PROVO — Nothing is guaranteed until the name is read during the NFL draft.
Sure, BYU quarterback Zach Wilson and former Desert Hills offensive tackle Penei Sewell are among the most “sure-thing” prospects that will likely hear their names called during Thursday’s first round (6 p.m. MT).
But surprises happen every year, which makes projecting the draft a risky endeavor.
Still, three other Utah products — all from high schools in the Beehive State — could hear their names called during the second day of the draft, or the second or third rounds Friday (5 p.m. MT, ABC/ESPN/NFL Network).
Let’s take a look at Brady Christensen, Jay Tufele and Simi Fehoko — starting with Wilson’s blindside protector.
The old adage that offensive linemen are just “the fat kids” on the football team isn’t just an overstatement, but often a complete misnomer.
BYU tackle Brady Christensen is the definition of “athletic lineman.”
A former three-sport athlete at Bountiful High, Christensen showed off an elite level of play during the Cougars’ pro day in March when he clocked a 4.89 40-yard dash, a 34-inch vertical jump and a 10-foot, 1-inch broad jump that would’ve tied the top mark at the 2020 NFL Combine for offensive lineman with Iowa’s Tristan Wirfs — the Big Ten’s lineman of the year.
The former two-star athlete did it all while weighing in at 302 pounds and standing 6-foot-6, while showing the grace and skill of a man half his size.
“I’ve known for quite some time that I’m an athletic guy — not just some big fat guy, as some people may think we are,” said Christensen, the top-rated tackle by Pro Football Focus in the 2021 class. “I knew I had it in me, so I was so anxious to show what I can do, that I’m an athletic guy and can move at an elite level.”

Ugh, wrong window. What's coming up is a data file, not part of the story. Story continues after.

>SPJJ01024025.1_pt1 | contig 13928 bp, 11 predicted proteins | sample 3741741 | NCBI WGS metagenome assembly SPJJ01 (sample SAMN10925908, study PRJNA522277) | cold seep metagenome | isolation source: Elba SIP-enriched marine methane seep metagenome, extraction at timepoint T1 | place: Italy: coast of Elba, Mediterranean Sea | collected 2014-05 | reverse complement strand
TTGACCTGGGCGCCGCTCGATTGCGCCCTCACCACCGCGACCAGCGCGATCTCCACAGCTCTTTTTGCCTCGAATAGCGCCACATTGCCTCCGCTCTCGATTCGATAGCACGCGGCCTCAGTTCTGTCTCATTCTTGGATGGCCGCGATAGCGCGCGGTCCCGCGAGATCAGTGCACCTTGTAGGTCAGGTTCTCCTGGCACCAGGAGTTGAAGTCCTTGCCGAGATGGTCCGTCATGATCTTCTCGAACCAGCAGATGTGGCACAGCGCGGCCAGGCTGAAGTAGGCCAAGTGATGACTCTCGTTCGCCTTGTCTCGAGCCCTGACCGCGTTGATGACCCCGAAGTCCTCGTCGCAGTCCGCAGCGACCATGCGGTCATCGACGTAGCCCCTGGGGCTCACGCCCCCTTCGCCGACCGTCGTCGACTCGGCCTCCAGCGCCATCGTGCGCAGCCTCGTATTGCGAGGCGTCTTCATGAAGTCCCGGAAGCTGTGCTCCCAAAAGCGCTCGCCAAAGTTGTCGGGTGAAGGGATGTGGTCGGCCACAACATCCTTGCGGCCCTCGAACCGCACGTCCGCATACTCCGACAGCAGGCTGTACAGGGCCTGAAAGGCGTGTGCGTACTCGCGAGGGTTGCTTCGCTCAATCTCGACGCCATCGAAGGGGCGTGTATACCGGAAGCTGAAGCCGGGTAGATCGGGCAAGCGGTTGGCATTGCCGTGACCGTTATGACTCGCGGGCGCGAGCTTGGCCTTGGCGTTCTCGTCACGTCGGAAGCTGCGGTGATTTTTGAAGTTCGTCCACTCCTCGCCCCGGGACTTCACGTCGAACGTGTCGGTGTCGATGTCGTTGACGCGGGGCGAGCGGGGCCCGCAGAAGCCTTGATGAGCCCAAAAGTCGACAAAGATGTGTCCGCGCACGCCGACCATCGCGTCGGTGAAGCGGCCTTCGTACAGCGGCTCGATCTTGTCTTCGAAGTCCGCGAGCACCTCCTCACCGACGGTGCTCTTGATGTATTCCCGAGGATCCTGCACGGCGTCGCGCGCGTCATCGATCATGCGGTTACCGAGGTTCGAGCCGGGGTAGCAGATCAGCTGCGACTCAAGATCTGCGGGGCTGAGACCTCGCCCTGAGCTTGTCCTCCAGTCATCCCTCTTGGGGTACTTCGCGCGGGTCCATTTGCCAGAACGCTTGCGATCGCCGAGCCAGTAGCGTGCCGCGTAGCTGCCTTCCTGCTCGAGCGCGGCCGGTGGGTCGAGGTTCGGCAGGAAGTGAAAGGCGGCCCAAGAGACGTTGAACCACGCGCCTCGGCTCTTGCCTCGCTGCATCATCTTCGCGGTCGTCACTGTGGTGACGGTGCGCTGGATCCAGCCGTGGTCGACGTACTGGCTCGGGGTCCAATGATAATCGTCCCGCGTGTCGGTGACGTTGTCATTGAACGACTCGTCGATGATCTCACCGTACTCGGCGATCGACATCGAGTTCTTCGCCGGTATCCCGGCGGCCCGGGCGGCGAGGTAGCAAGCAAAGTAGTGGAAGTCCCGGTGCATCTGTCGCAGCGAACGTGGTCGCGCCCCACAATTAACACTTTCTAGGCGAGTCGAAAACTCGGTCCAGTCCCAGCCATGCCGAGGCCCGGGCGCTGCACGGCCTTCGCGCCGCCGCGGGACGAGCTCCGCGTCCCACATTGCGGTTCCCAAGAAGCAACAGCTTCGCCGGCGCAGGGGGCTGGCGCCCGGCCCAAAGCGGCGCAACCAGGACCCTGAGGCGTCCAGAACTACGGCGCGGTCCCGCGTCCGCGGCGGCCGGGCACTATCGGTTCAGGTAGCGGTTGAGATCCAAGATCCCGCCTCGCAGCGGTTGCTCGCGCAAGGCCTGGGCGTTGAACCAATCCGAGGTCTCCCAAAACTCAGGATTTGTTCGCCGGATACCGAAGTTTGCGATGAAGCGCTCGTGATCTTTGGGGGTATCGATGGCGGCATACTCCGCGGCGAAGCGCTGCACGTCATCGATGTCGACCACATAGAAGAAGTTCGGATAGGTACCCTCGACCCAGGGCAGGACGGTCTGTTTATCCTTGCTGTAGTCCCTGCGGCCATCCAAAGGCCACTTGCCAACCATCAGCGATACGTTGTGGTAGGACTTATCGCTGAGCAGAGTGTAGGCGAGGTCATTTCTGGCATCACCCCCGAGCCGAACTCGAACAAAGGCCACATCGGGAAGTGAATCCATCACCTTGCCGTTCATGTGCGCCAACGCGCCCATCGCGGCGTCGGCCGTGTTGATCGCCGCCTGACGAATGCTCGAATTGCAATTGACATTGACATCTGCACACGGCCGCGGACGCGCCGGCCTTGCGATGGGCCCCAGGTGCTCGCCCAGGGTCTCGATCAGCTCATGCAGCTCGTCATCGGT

A consensus All-American and the first at BYU in over a decade, Christensen was tasked with keeping Wilson clean. So when the junior signal caller opted to forego his senior season in favor of the NFL draft, his blindside protector wasn’t far behind.
Add to it a two-year mission for The Church of Jesus Christ of Latter-day Saints in New Zealand, and Christensen’s time as a Cougar made sense to expire at the end of the incredible 2020 season.
That he even had the option is incredible. Christensen wasn’t confident he could compete at BYU out of high school, with offers from Weber State, Southern Utah and Air Force on his resume. While top-rated recruits were at summer camps and spending the offseason on the national circuit, he was playing basketball or baseball.
In the end, that may be his biggest benefit in the NFL, where Christensen is projected to go anywhere between the third and sixth rounds.
“I think at the next level, you can’t only be a big guy,” he said. “You have to be athletic as well. You’re blocking some of the most athletic guys on the field, and you have to match that athleticism. I think I really showed out what I can do, and what I’ve done in the past three years at BYU.”
Jay Tufele, DT, USC (Bingham HS)
For seniors and draft-eligible juniors every year, the NFL combine and on-campus pro days rank among the most important days for determining their pro football futures.
For USC’s Jay Tufele, the Trojans’ pro day in March was vital.
The Bingham High alum opted out of the Trojans’ 2020 campaign due to coronavirus concerns — an opt out he says “wasn’t really about the draft” before he declared for Cleveland — so his first chance to show off for NFL scouts and executives came in March. The 6-foot-3, 315-pound defensive tackle showed well enough, posting a 4.98 40 along with his other measurables. He’s projected to be selected anywhere from the second to fifth round of this spring’s draft.
More importantly, the former Miner’s decision may have saved the health of several people — including his family. His sister contracted COVID-19, was hospitalized for a lengthy stay, and the family prayed for her recovery while they took turns caring for her and the family. Things aren’t back to normal, but Tufele said his sister has recovered enough to watch him post his pro day numbers from a TV at home.